She strode forward to greet me, stopped and remarked in a disappointed tone of voice, “Oh … I always think of you as much younger.”
As he put out his hand to shake mine, he observed, “I see someone’s been giving the scales quite a workout.”
You know, their words were true. I was a few years older and 10 pounds heavier than when I had last seen them. But, how to receive those comments with grace? That was my challenge.
I have learned over the years that there can be several voices rattling around in my head, each eager to put their spin on any situation.
First up with an interpretation was my uber-sensitive teenage self. She was spitting mad that I had just been insulted and dissed – told that I was old and fat.
Then my wiser more mature self took her turn. She suggested that the comments said more about the speakers than they did about me. Perhaps my friends have a few concerns about their own advancing age and expanding waistlines – neither of which have much at all to do with me.
I searched for a voice that genuinely believed their comments were offered with the kindest of intentions in an effort to lovingly express their care and concern about my well being. Nope – not happening!
Action: As the old saying goes, honesty may well be the best policy. But we needn’t feel compelled to blurt the truth at every turn on every topic.
There are some words best left unspoken. Those would be words that create unnecessary hurt or friction.
In their aftermath, dissonance lingers. Even when we find a grace-filled reaction to careless comments, those words leave scars on the relationships that rest between us.
In the gap between your thoughts and your spoken words you’ll find a Pause button. Before you open your mouth, hit that button for just a moment.
Check your intentions and consider the potential impact of the words that are about to come out of your mouth. Will they lift another up or put them down. Speak wisely.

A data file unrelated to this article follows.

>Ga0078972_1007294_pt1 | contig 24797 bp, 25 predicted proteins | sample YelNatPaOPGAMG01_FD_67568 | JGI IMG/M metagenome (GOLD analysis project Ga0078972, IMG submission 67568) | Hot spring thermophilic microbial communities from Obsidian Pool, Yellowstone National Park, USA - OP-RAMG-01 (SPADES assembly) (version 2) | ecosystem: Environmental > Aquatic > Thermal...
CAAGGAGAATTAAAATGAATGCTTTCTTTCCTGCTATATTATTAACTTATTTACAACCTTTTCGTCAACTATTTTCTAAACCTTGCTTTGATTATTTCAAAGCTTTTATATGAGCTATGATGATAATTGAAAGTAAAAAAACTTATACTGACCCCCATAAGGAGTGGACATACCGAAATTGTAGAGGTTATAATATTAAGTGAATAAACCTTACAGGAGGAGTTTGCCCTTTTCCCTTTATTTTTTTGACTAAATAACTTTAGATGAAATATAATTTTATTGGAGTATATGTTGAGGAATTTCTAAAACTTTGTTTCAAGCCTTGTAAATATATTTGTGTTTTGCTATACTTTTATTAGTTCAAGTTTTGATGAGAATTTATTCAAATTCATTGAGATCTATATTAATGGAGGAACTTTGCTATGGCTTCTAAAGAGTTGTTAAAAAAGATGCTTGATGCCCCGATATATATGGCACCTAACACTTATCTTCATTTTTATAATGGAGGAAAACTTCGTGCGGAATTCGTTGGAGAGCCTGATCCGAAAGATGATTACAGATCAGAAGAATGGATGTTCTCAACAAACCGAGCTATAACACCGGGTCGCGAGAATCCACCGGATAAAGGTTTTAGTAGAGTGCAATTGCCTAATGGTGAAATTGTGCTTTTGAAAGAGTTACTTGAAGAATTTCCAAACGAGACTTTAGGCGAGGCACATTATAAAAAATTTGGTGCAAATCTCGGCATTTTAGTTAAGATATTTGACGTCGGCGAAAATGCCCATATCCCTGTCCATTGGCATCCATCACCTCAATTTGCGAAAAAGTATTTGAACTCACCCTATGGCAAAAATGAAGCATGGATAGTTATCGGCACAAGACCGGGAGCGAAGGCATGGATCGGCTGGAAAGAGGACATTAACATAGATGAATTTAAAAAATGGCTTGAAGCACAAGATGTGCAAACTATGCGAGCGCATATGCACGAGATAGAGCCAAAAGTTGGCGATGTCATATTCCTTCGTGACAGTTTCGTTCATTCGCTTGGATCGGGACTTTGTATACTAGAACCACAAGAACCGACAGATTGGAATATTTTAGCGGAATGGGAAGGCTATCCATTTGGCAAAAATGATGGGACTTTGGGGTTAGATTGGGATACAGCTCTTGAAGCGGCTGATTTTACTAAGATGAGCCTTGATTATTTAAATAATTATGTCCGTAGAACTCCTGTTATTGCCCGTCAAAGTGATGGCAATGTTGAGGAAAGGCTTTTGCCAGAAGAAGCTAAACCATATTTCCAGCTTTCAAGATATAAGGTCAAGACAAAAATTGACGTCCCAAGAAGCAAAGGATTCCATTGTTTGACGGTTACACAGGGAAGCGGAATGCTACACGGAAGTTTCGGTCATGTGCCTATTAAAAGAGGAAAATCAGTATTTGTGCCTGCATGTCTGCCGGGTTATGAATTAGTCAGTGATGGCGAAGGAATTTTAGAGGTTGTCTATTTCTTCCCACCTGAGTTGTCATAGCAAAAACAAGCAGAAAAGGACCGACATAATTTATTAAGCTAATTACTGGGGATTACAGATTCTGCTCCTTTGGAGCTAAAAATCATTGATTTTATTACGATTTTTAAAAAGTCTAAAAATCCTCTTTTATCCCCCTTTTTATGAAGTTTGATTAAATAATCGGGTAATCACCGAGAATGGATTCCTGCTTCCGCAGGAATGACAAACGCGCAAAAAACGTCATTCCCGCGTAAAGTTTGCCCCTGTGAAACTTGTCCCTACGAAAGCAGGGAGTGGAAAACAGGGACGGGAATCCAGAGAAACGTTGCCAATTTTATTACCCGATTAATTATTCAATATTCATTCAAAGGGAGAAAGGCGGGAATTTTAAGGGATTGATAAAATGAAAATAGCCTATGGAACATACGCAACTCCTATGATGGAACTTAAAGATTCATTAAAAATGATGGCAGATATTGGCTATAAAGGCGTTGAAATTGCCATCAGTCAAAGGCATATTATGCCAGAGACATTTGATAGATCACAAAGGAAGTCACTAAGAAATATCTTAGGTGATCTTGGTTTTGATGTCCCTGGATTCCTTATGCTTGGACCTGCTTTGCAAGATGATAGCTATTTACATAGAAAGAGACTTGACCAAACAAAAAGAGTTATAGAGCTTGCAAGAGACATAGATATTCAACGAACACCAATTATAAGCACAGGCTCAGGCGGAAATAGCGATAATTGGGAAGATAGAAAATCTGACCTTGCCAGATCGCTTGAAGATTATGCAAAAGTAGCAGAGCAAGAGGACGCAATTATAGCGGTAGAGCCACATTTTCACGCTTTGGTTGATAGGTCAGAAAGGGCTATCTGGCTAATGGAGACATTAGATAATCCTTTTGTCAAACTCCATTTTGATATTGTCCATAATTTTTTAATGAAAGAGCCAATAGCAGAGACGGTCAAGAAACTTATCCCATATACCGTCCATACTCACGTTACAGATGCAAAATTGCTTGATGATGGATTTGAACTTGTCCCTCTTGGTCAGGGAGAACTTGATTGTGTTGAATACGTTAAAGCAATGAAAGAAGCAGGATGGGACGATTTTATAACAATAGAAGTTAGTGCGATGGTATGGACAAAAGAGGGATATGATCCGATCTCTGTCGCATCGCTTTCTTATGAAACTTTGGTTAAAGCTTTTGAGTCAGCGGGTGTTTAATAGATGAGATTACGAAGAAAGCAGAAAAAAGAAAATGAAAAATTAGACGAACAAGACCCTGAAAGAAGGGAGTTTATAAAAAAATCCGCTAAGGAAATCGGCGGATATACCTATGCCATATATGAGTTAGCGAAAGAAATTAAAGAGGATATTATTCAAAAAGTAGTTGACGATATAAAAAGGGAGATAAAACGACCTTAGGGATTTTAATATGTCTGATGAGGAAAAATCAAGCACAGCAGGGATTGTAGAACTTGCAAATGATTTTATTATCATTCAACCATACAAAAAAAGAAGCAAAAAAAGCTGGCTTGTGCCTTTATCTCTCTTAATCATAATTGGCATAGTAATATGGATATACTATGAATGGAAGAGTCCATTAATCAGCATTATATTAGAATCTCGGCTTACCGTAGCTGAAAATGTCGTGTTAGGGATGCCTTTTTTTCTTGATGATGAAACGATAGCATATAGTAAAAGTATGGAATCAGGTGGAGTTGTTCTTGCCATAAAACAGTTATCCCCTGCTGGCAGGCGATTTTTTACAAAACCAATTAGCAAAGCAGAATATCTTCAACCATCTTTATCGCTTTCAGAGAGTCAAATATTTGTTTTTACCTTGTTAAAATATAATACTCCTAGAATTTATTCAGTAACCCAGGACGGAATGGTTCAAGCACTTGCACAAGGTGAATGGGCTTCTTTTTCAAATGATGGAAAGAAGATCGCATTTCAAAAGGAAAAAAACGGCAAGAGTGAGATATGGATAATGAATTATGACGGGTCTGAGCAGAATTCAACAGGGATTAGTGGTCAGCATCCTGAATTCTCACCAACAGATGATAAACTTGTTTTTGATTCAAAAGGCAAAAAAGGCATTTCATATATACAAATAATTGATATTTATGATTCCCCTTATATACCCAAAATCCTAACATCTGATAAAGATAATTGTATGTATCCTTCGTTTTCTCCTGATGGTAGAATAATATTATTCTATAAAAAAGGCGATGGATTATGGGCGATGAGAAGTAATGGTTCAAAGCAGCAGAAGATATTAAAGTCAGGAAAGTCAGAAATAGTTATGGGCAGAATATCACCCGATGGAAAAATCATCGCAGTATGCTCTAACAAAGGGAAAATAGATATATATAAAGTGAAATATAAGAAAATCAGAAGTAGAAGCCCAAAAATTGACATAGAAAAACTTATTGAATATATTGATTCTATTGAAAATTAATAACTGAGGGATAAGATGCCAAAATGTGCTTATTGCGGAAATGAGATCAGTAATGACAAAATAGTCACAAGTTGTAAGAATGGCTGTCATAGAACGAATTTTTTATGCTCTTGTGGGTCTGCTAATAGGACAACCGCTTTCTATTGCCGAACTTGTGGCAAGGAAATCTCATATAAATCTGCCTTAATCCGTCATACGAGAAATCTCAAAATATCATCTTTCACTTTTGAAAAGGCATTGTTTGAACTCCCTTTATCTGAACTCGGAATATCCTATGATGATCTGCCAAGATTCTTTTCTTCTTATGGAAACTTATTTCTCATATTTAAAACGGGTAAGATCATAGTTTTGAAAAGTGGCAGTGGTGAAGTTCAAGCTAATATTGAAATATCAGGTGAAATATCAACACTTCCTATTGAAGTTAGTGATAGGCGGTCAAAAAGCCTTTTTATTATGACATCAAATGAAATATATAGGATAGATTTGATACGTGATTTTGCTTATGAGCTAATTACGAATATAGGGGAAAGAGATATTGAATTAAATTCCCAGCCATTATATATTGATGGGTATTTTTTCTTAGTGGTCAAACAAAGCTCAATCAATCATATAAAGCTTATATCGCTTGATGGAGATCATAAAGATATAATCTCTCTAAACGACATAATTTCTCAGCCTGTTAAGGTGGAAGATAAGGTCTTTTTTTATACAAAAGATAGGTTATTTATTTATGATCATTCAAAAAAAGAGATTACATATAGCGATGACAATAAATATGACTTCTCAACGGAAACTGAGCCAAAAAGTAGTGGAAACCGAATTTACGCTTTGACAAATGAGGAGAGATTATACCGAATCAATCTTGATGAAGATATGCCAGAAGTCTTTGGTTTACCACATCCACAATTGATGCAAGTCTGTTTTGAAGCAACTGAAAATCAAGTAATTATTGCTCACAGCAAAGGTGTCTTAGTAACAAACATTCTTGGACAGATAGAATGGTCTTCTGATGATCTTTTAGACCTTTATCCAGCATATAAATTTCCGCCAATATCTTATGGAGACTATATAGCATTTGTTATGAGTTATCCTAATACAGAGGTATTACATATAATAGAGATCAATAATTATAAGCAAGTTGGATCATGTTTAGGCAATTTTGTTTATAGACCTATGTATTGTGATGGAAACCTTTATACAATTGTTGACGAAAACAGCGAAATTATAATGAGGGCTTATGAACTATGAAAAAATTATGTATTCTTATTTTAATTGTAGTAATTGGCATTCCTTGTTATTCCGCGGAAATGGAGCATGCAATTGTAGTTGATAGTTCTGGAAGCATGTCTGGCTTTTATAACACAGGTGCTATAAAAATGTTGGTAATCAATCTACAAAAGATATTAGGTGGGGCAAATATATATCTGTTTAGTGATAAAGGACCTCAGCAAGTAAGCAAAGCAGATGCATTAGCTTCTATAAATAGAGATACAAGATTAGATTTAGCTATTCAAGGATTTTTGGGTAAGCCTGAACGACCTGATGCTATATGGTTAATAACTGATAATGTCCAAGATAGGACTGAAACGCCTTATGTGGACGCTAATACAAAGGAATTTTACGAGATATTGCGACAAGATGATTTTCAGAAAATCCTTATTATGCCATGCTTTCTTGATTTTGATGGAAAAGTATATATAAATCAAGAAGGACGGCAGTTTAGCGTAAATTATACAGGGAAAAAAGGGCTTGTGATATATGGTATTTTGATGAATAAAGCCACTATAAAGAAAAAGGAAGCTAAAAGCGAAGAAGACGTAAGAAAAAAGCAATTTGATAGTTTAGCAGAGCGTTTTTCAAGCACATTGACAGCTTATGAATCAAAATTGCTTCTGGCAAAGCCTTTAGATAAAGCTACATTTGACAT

Quotes Of The Week: Build bridges with your words. Speak to both yourself and others with kindness and compassion. Comments linger. Let their legacy be worthy. – Yours Truly
Criticism, analysis, and insults are tragic expressions of unmet needs. – Marshall Rosenberg
Resource Of The Week: Marshall Rosenberg was a prominent thought leader on the idea of Non Violent Communication. Here’s a link to a more complete collection of his quotes on this subject.
It’s a pretty sizeable collection. I suggest bookmarking it, and dipping into a few at a time. They’ll give you plenty to think about.
An Invitation: In case you missed it in last week’s Pause ezine, here is your invitation to respond to a Survey On Malaise. I’m doing some R & D work on this particular aspect of engagement in work and life.
We’re all pretty familiar with stress and burnout – that dramatic stretched-to-the-limits, crash and burn phenomenon. Malaise is different.
Malaise is more like rusting out, feeling stale, bored, lethargic, restless, joyless or adrift – suffering the dis-ease of being under-challenged or feeling under-engaged. It can be every bit as challenging as burnout.
I’m interested in learning how we might short circuit long stretches of malaise and move more quickly to light a spark and find a path to a more joyful and enthusiastic experience of life and work.
I’d love to hear your experience and insights. Again, here is the link to the survey. I’d be delighted if you invest 5 to 10 minutes to respond to the survey.
I’ll be collecting replies up until the end of April. If there are other people in your circle whom you think may have an interest in sharing their thoughts on the issue of malaise, please share the access link as freely as you wish.